Page 265

mean that a defendant who has ineffectively waived the assistance of counsel cannot in any way participate in the conduct of the trial. Nor does it follow that a defendant appearing pro se may not have a lawyer participate to any extent in the trial. Such participation may be permitted in the discretion of the presiding judge under his general power to control the conduct of the trial. Wilson v. State, 44 Md.App. at 330-331, 408 A.2d at 1064-65. But in either case the participation never reaches the level of "representation" nor does the participant attain the status of "co-counsel." When a defendant appears pro se, it is he who calls the shots, albeit, perhaps, with the aid, advice and allocution of counsel in the discretion of the trial judge. When a defendant is represented by counsel, it is counsel who is in charge of the defense and his say as to strategy and tactics is generally controlling, but again with such participation by the defendant as the trial judge deems appropriate.

This Court has noticed the term "hybrid representation." In Colvin v. State, 299 Md. 88, 101, 472 A.2d 953, cert. denied, 469 U.S. 873, 105 S.Ct. 226, 83 L.Ed.2d 155 (1984), we said that the defendant was not seeking self-representation but was "at best seeking 'hybrid' representation." In Leonard v. State, 302 Md. at 126, 486 A.2d at 170, we observed that the facts dispelled "any contention that [the defendant] was seeking hybrid representation." In the context in which the term "hybrid representation" appeared in Colvin and Leonard, there is no indication, and we hereby expressly refute, that we recognized "hybrid representation" as a third classification of the right to counsel. As we have explained above, there are only two types of representation constitutionally guaranteed--representation by counsel and representation pro se--and they are mutually exclusive. In short, "[a] criminal defendant does not have an absolute right to both self-representation and the assistance of counsel." United States v. Halbert, 640 F.2d 1000, 1009 (9th Cir.1981) (emphasis in original).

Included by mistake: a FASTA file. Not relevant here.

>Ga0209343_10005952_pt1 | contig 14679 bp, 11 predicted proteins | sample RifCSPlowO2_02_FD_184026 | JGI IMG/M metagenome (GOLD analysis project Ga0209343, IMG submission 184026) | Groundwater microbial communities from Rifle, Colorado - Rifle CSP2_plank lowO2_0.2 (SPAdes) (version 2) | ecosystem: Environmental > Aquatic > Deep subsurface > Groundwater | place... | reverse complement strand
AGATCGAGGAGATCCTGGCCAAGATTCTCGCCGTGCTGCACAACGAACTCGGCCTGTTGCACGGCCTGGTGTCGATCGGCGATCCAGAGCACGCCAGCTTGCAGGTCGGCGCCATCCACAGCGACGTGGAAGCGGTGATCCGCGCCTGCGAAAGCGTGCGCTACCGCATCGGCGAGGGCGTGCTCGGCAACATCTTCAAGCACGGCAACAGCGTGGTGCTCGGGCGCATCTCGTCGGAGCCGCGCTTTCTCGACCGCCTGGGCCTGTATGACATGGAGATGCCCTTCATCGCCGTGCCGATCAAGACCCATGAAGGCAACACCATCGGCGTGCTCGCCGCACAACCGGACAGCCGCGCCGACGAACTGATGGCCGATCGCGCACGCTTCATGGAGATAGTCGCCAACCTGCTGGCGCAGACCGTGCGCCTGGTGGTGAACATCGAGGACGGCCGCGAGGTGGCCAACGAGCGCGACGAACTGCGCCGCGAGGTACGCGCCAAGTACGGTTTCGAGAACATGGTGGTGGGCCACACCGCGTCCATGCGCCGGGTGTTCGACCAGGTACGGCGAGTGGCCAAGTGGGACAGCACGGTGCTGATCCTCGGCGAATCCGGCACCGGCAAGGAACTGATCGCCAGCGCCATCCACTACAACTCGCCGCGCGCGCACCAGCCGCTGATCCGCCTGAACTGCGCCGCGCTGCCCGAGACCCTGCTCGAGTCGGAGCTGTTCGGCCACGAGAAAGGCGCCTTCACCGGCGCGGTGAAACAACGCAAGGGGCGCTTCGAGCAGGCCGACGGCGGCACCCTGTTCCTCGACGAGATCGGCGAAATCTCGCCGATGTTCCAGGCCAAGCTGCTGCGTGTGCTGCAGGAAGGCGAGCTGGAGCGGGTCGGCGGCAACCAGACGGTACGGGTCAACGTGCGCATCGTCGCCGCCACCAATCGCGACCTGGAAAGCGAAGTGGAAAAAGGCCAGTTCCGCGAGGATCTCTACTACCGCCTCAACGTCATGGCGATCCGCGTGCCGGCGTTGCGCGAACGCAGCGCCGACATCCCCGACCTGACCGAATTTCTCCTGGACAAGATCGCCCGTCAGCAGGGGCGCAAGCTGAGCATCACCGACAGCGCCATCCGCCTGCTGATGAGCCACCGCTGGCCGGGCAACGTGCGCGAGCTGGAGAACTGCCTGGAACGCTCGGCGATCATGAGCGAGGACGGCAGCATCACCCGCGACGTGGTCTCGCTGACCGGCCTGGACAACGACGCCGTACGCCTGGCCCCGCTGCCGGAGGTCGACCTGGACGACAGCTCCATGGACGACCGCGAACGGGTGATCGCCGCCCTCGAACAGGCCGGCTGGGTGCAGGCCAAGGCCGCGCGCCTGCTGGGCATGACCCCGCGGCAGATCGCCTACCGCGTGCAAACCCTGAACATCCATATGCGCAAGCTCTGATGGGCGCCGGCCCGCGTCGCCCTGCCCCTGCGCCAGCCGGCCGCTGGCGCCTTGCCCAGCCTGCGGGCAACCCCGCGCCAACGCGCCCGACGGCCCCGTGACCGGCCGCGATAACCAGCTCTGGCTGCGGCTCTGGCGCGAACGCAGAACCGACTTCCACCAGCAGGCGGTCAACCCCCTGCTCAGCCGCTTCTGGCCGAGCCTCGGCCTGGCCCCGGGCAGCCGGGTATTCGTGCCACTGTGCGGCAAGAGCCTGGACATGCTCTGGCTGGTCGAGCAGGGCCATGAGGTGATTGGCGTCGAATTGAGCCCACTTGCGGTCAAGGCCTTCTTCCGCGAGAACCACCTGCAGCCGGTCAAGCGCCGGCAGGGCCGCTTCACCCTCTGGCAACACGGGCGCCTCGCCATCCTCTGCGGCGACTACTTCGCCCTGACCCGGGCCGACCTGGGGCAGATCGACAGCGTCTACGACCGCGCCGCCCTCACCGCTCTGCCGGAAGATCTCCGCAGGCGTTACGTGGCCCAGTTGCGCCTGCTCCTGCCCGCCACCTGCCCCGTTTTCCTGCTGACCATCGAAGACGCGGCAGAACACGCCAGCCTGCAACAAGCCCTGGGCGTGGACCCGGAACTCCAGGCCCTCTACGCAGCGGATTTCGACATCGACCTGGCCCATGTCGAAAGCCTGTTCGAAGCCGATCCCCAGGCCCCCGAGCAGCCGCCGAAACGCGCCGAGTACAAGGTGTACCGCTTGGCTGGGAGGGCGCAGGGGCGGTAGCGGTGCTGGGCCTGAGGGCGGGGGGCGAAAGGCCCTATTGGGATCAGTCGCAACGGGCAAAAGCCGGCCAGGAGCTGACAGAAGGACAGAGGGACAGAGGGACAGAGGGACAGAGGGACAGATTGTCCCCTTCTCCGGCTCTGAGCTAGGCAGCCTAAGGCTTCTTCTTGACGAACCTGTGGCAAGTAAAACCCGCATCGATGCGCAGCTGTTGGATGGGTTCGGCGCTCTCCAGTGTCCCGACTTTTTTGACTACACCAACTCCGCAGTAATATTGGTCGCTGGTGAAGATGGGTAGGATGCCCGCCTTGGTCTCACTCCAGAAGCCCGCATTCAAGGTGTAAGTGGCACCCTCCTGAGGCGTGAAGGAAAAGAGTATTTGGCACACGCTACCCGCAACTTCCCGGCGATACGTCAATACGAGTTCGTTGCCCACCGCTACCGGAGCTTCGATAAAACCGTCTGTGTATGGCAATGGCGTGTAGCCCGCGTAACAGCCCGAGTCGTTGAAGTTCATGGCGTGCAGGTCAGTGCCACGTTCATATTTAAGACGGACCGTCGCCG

Page 266

(C)

When an accused is constitutionally entitled to the assistance of counsel, the right attaches to him without any affirmative action on his part. On the other hand, when an accused desires to represent himself[523 A.2d 600] he must assert that right, and its grant is conditioned upon a valid waiver of the right to assistance of counsel. Leonard v. State, 302 Md. at 119, 486 A.2d at 166. 3 The standard of proof applicable to a waiver of the right to counsel was enunciated by the Supreme Court in Johnson v. Zerbst, 304 U.S. at 464, 58 S.Ct. at 1023. It was explicated in Von Moltke v. Gillies, 332 U.S. 708, 723-724, 68 S.Ct. 316, 323, 92 L.Ed. 309 (1948) and summarized in Faretta v. California, 422 U.S. at 835, 95 S.Ct. at 2541. This Court has adopted a rule to implement the constitutional guarantees. Present Md. Rule 4-215. All of this is discussed infra.

II

David Bright and Marvin Parren were convicted by a jury at a joint trial in the Circuit Court for Baltimore City of certain felonies and misdemeanors charged in a number of indictments returned against them. The indictments resulted from the defendants' involvement in a brouhaha in the Maryland Penitentiary where they were serving time for the commission of other offenses. They appealed from the judgments entered, and the Court of Special Appeals affirmed. Bright v. State, 68 Md.App. at 41, 509 A.2d at 1227. We granted their petition and the State's cross-petition for certiorari.

(A)

When Bright and Parren first appeared in court in this case they had been provided counsel by the Public Defender. The docket entries and a transcript of the proceedings at their arraignment reflect no more than the entry of the

Page 267

appearance of counsel, pleas of not guilty and the setting of a date for trial.

When the case came on for trial there ensued a prolonged discussion, carried over until the morning of the next day, concerning the representation of the defendants. The court, the defendants, counsel and the prosecutor all took an active part. Although at times inevitably confusing, the transcript of the proceedings, when alembicated, clearly establishes that the matter of representation was resolved in this way:

1) Each defendant discharged his counsel of record.

2) Each defendant tendered a waiver of his right to counsel which was accepted by the court.

3) Each defendant asserted and was granted his right to defend pro se.

4) Counsel could participate in the trial only in a standby advisory capacity to the extent permitted by the court.